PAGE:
Content Marketing for Tech HR Companies


New players are competing with longtime giants and the entire market is crowded and volatile.

In 2016 alone:

  • 350+ deals
  • $2B invested in HR tech startups

With all those factors, finding and engaging your audience can be a challenge. Some companies are tempted to cast a wide net and hope customers will come to them, while others might target their message at too small an audience. A sharp content marketing program that communicates your true value proposition to your key audience can help you stand out. Here’s how to make it happen.



The role of HR technology has changed as the role of HR itself has changed. As technology makes it easier to automate and outsource tasks such as payroll, compliance and other non-core functions, HR leaders have expanded their role to focus on people strategy:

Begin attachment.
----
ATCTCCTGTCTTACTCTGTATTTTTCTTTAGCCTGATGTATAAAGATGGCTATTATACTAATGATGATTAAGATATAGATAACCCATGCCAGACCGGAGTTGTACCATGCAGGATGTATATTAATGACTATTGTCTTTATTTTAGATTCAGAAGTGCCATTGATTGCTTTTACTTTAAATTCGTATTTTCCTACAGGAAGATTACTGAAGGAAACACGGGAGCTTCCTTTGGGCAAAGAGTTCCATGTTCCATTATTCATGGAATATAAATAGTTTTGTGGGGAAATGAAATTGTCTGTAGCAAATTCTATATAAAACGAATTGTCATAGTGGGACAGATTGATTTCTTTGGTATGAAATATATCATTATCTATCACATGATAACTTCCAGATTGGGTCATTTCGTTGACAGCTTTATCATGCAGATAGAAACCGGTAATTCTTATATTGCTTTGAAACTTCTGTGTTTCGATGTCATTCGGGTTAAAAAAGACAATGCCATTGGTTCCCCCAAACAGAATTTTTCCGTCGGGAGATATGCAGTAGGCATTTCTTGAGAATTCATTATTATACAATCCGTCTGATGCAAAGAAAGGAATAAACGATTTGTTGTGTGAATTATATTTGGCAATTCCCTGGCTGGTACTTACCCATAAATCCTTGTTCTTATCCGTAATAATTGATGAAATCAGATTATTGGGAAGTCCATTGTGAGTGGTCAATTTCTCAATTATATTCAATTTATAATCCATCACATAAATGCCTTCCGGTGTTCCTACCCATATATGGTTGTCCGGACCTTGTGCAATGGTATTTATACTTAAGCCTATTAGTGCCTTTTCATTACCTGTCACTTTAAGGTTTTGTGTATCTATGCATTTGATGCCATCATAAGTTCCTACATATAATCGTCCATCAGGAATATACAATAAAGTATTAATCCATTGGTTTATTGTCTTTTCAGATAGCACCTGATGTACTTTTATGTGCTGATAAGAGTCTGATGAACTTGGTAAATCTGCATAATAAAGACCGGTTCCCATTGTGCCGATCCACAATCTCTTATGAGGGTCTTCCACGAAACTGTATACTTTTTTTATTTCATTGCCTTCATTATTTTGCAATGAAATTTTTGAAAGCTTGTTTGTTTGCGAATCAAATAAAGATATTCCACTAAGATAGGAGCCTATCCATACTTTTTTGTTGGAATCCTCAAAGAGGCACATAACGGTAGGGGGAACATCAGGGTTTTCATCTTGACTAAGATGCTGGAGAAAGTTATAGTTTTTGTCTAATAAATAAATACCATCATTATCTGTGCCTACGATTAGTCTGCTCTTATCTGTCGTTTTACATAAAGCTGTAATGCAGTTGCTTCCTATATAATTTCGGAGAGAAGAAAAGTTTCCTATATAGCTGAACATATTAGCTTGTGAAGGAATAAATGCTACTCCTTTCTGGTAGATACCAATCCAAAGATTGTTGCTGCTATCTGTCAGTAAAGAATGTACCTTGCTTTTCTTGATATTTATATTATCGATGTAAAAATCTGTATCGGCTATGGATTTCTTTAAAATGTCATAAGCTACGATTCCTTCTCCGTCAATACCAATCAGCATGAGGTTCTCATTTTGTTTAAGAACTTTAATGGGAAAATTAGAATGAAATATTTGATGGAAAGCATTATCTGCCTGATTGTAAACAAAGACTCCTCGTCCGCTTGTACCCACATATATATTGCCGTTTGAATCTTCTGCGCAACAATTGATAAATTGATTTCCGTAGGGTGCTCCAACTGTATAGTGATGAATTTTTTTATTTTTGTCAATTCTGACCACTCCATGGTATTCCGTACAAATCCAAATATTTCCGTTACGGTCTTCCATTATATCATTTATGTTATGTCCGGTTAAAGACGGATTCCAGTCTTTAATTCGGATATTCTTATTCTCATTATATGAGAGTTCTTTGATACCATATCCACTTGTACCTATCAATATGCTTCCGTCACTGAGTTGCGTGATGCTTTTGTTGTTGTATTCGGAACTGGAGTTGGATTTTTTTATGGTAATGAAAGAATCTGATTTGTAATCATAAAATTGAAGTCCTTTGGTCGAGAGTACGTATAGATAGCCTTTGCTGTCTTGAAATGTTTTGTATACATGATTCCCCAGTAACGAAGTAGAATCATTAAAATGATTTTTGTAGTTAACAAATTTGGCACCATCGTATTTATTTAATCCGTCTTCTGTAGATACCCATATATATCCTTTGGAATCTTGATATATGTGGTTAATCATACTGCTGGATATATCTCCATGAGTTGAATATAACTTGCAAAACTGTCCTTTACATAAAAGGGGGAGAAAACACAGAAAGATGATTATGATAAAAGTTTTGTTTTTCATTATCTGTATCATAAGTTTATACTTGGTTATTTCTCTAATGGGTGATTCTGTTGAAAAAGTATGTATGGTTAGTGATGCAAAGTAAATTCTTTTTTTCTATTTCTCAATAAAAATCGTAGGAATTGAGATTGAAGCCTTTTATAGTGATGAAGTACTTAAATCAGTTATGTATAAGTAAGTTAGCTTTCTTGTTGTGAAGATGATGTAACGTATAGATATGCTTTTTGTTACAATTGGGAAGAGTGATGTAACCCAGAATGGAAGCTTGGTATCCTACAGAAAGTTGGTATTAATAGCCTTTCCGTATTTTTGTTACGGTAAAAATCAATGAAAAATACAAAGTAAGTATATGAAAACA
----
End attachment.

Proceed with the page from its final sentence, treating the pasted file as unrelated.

• Recruiting for fit
  • Retaining high performers
  • Engaging and rewarding employees

As a result, HR leaders work more closely with other departments than in the past — and that means your audience isn’t only in HR.

Think about the leaders you’re talking to and what they’re most interested in. Some of the people your marketing must educate include:

Senior leaders are looking for ideas about where the industry is going. Content to try: Industry briefs based on hard data; forward-looking interviews with industry leaders.

Technical leaders will want to know how your product integrates with their current tech stack. Content to try: Tech specs and integrations.